Hmmm. Anyone see a link between Mississippi, West Virginia and Kentucky? I’m thinking rural. The Mayors Against Illegal Guns (MAIG) are thinking “lax gun laws” leading to gun crime. Never one to miss an opportunity to distort factual information to support their cause, the Mayors are at it again, distorting factual information to support their cause. We get the heads-up from MAIG founder Michael Bloomberg’s friendly neighborhood newspaper, The New York Times . . .
A study due to be released this week by a coalition called Mayors Against Illegal Guns uses previously unavailable federal gun data to identify what it says are the states that most often export guns used in crimes across state lines. It concludes that the 10 worst offenders per capita, led by Mississippi, West Virginia and Kentucky, supplied nearly half the 43,000 guns traced to crime scenes in other states last year.
Click here to download the study. Now, shall we dance? Here’s an excerpt from the Executive Finding:
In 2009, just ten states supplied nearly half – 49% – of the guns that crossed state lines before being recovered in crimes. Together, these states accounted for nearly 21,000 interstate crime guns recovered in 2009.
So the study focuses on a sample of guns that’s a subset of a subset of a subset. It covers just those guns that crossed states lines (sneaky guns), found their way into a criminal’s hands, who used it in a gun crime, where the gun was recovered and traced. What about all those guns related to gun crimes that didn’t cross state lines? Or the ones that did, but were never recovered. Or were recovered but not traced.
According to the study on recovered border-hopping firearms, this gat category accounts for 30 percent of all the guns used in crimes traced by the ATF in 2009 (43,254 out of 145,321). So why are we even talking about them? Shouldn’t we focus our attention on the crime guns that don’t cross state lines?
When controlling for population, Mississippi, West Virginia, Kentucky, Alaska, Alabama, South Carolina, Virginia, Indiana, Nevada, and Georgia export crime guns at the highest rates. These states export crime guns at more than seven times the rate of the ten states with the lowest crime gun export rates.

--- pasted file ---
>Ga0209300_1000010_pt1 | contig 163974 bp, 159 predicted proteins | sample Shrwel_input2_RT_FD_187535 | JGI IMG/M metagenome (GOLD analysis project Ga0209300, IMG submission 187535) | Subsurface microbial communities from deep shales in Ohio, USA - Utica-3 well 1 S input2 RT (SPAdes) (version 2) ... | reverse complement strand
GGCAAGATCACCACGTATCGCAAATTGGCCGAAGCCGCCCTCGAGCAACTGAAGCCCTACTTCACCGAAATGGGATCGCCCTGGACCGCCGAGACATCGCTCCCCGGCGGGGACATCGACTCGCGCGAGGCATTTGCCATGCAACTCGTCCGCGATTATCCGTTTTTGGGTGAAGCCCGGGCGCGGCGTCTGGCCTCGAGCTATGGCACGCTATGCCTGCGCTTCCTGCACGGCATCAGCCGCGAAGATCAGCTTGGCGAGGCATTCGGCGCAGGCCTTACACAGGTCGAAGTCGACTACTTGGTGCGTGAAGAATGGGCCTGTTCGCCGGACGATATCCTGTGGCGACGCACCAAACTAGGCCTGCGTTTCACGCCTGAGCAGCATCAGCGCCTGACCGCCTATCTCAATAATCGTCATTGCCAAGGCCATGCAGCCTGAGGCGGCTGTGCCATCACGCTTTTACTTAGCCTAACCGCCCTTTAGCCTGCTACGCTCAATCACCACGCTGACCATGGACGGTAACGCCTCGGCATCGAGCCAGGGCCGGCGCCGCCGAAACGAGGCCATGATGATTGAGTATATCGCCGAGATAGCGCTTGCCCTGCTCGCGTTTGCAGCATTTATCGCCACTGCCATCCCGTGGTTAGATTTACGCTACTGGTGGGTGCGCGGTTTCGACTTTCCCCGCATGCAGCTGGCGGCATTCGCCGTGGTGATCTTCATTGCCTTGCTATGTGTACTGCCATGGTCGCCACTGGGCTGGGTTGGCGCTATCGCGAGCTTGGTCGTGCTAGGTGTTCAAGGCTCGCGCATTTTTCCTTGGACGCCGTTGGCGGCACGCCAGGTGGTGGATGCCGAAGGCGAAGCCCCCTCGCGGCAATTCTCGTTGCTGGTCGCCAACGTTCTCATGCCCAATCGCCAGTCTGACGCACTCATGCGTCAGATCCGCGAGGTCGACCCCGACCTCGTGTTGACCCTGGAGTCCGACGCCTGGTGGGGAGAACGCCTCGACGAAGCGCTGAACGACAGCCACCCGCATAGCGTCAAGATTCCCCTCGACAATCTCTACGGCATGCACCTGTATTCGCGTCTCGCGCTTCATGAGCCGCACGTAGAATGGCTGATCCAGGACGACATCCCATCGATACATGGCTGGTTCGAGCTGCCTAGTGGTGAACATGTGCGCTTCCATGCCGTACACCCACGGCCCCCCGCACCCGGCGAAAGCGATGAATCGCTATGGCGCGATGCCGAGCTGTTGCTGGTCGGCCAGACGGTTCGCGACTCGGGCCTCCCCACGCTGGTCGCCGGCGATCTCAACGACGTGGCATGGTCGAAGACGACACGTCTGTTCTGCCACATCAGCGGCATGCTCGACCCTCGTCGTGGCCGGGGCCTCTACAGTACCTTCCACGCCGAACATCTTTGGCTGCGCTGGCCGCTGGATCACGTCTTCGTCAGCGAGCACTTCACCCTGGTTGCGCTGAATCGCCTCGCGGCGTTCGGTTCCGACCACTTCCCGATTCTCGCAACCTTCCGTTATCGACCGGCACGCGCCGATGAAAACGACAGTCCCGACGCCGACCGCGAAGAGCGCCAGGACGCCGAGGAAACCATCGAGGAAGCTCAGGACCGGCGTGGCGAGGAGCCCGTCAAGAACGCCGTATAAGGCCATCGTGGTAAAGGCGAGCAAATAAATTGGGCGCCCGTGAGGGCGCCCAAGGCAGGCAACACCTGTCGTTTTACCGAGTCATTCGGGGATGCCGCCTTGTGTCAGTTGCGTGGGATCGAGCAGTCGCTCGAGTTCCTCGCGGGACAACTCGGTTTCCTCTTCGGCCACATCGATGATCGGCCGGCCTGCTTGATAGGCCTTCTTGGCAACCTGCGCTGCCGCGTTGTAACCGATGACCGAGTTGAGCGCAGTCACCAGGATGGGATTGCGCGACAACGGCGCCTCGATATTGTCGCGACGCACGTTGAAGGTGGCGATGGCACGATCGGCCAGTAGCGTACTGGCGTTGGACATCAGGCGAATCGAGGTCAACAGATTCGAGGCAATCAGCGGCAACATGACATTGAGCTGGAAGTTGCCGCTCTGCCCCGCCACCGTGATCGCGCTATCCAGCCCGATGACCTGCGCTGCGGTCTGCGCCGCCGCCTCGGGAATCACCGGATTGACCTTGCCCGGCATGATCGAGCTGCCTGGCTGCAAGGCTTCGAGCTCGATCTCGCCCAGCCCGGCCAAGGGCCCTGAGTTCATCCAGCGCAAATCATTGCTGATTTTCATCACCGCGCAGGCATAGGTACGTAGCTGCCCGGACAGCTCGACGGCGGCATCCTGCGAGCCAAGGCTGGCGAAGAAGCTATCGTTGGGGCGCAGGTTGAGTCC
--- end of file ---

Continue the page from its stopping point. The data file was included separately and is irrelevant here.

Hold on there sport. These states don’t intentionally “export” crime guns. Hey Clem, you got those nine mils ready to send to the Lost Boys in New York City? Thanks. That’s a blatant mischaracterization if I’ve ever heard one.
As far as “controlling for population,” shouldn’t we be concerned with absolute numbers rather than the number of crime guns per head of population? MAIGs report offers a chart of “guns exported” that isn’t adjusted per head of population, on page eight.
Three of the states “named and shamed”—Mississippi, West Virginia and Kentucky—don’t make the top ten. And once you do the population adjusting thing, some of the states in the top ten of unadjusted “export” totals fall off the chart. Number two on the absolute list (Florida) doesn’t crack the adjusted top 20. Number four absolute (Texas) also drops off the adjusted’s top 20.
What does that mean? I’m not quite sure. The MAIG report doesn’t explain why we should care about the number of “exported” crime guns per head of population.
There is a strong association between a state’s gun laws and that state’s propensity to export crime guns . . . Ten gun laws are examined in this analysis. In each case, states that have enacted these gun laws are associated with lower crime gun export rates and a smaller proportion of crime guns . . . The ten states that supply guns at the highest rates have, on average, only 1.6 of these regulations in place, whereas in the ten states that supply interstate crime guns at the lowest rates, the average is 8.4.
Correlation is not causation. In other words, this could be false synchronicity. In other words, although there seems to be a link between the MAIG’s already biased chart of “exporting” states and their gun laws, is there? Is there really? I suppose it would help to know those ten cherry-picked state gun laws.
A. Straw Purchasing, Falsifying Purchaser Information, and Failing to Conduct Dealer Background Checks;
B. Background Checks for All Handgun Sales at Gun Shows;
C. Purchase Permits for All Handgun Sales;
D. Local Law Enforcement Discretion to Approve or Deny Concealed Carry Permits;
E. Gun Possession By Violent Misdemeanants;
F. Reporting Lost or Stolen Guns to Law Enforcement;
G. Local Control of Firearms Regulations; and
H. State Inspection of Gun Dealers.
Strange; I thought they said ten laws. I make that eight. Never mind. So why these ten? I mean eight.
“These laws were selected based on discussions with mayors, other policy-makers, and current and former law enforcement officials [who shall remain nameless].” The footnote notes “While enacting each of these laws has a strong association with both lower crime gun export rates . . . this association may also reflect the collective efforts of a state’s gun laws.”
How scientific is that? If it’s junk science you want, look no further than the report’s summation: “This report concludes that certain gun laws are an important component in reducing criminal access to firearms.” Not “proves.” “Concludes.” Not “vital” or “critical”. “An important component.” Awesome. The propagandists wimped out.